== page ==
at the Vaudeville Theatre , playing "a prudish authoress from Norfolk, bemused by all the flying exits, unexpected entrances, and atmosphere of incipient carnality."During this, her last West End run, she celebrated 70 years on stage.In 1972 she was appointed DBE .In 1976, she and Hulbert toured in a semi-autobiographical revue,Once More With Music.

God Save the Queen!and had an all-star cast, including Ingrid Bergman , Wendy Hiller , Flora Robson and Diana Rigg .

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 Cicely Courtneidge's Filmography

 Cicely Courtneidge's Notes and references

Notes
  1. ^
  2. ^
  3. ^A "knut", defined by theOxford English Dictionaryas "a fashionable or showy young man", was a popular term in early 20th century England, celebrated in Arthur Wimperis 's song about "Gilbert the Filbert, The Colonel of the Knuts."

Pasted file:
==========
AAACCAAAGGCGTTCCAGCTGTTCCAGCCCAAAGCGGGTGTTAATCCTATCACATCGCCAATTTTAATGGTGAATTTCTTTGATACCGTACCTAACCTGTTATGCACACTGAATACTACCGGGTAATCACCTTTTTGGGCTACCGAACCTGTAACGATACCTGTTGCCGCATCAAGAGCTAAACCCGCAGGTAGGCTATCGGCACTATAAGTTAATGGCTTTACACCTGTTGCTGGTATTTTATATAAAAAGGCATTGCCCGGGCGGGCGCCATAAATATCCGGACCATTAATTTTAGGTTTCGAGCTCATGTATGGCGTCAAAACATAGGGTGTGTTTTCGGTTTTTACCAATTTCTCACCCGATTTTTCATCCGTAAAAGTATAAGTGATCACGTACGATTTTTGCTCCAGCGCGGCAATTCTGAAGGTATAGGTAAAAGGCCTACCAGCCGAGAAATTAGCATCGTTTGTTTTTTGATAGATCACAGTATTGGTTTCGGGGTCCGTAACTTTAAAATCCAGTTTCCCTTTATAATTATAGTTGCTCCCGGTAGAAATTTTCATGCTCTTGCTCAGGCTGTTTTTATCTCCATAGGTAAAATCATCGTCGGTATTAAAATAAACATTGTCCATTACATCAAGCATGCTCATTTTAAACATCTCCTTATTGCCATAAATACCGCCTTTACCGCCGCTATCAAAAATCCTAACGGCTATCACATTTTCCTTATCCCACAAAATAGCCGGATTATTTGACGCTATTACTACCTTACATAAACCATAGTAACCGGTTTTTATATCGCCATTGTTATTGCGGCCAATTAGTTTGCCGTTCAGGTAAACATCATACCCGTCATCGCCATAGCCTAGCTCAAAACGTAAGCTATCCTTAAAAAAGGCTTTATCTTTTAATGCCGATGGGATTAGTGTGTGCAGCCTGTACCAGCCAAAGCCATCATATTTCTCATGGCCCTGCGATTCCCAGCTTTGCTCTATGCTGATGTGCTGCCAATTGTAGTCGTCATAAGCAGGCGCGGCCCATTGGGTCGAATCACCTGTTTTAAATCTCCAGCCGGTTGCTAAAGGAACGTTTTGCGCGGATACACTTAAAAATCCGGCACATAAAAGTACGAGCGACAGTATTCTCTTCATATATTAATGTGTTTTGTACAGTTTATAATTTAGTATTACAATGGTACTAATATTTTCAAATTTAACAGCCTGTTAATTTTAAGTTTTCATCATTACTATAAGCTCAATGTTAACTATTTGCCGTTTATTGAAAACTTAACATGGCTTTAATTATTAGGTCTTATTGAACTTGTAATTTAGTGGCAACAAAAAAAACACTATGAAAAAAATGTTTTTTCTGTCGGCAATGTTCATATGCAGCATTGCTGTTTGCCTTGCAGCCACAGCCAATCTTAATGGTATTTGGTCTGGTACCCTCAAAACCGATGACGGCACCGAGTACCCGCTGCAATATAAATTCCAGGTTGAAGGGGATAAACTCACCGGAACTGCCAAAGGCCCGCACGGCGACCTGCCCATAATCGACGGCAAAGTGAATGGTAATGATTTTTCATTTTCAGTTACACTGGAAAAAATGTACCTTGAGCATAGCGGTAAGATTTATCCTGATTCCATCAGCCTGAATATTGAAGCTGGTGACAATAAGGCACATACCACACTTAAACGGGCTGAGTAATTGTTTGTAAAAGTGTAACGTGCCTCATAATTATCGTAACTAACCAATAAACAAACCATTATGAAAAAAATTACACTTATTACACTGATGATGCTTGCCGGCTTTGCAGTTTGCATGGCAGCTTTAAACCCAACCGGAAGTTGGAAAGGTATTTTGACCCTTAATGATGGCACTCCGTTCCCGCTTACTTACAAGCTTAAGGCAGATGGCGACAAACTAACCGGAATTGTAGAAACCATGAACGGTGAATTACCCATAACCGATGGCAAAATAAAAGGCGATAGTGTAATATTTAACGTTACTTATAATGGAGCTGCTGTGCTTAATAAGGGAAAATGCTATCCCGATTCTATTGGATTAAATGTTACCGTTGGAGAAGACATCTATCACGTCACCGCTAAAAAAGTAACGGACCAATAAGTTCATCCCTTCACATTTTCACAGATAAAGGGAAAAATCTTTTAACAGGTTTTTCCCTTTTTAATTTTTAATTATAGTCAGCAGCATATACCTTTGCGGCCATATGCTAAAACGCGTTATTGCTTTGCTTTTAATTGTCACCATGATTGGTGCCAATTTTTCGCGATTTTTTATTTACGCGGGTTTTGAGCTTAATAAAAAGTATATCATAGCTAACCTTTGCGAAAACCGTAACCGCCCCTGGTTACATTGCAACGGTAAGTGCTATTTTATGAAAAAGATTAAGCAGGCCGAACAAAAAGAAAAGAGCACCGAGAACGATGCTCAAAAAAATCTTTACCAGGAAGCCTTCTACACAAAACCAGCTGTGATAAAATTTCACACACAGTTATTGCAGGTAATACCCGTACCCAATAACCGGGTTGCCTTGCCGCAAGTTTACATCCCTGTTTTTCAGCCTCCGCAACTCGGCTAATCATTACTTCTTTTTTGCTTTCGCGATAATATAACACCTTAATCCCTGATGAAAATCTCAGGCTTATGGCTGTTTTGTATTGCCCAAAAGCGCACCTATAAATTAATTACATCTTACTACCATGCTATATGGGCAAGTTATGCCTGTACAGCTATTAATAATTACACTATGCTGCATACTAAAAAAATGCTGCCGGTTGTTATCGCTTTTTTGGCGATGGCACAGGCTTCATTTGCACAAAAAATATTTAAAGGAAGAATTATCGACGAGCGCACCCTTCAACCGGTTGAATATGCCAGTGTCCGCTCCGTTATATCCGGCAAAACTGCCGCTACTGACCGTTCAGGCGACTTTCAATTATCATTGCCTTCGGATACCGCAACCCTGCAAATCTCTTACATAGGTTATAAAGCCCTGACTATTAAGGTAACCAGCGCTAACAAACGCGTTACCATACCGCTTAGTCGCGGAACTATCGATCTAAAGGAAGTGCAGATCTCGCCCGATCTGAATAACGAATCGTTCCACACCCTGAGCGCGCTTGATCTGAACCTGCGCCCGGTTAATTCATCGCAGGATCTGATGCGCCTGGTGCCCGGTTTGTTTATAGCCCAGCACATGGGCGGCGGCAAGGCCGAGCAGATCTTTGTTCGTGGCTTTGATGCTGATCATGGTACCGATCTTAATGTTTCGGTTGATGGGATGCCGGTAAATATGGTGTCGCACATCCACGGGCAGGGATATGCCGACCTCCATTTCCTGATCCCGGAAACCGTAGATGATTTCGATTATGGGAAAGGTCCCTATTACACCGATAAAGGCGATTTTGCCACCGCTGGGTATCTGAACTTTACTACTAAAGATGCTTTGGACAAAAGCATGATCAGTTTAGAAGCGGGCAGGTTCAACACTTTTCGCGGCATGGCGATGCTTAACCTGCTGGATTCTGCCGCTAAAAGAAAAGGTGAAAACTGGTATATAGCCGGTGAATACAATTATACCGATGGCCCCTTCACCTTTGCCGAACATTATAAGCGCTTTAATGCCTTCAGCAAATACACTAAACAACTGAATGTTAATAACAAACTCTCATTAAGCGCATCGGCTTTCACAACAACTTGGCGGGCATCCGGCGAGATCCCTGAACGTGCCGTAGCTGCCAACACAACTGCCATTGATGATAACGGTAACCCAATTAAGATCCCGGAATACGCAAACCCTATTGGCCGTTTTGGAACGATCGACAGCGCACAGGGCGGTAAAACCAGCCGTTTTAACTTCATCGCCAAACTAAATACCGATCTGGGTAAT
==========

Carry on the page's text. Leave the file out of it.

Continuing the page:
4. ^(1925–26),Lido Lady(1926–27),Clowns in Clover(1927–29),The House that Jack Built(1929–30), andFolly to be Wise(1931).
  5. ^Courtneidge reprised the sketch on BBC television in the seriesBefore the Fringea few years before the recording's reissue.
  6. ^to work with, and I never want to do anything else with him. I'd have to be starving, I really would."After the opening night, Coward wrote in his diary, "Cis also got some well-deserved cracks for vulgarizing Madame Arcati, and serve her bloody well right."
References
  1. ^Green, Stanley. "Cicely Courtneidge" .Encyclopedia of the Musical Theatre(books.google.com). Da Capo Press, 1980. ISBN 0-306-80113-2 . p. 86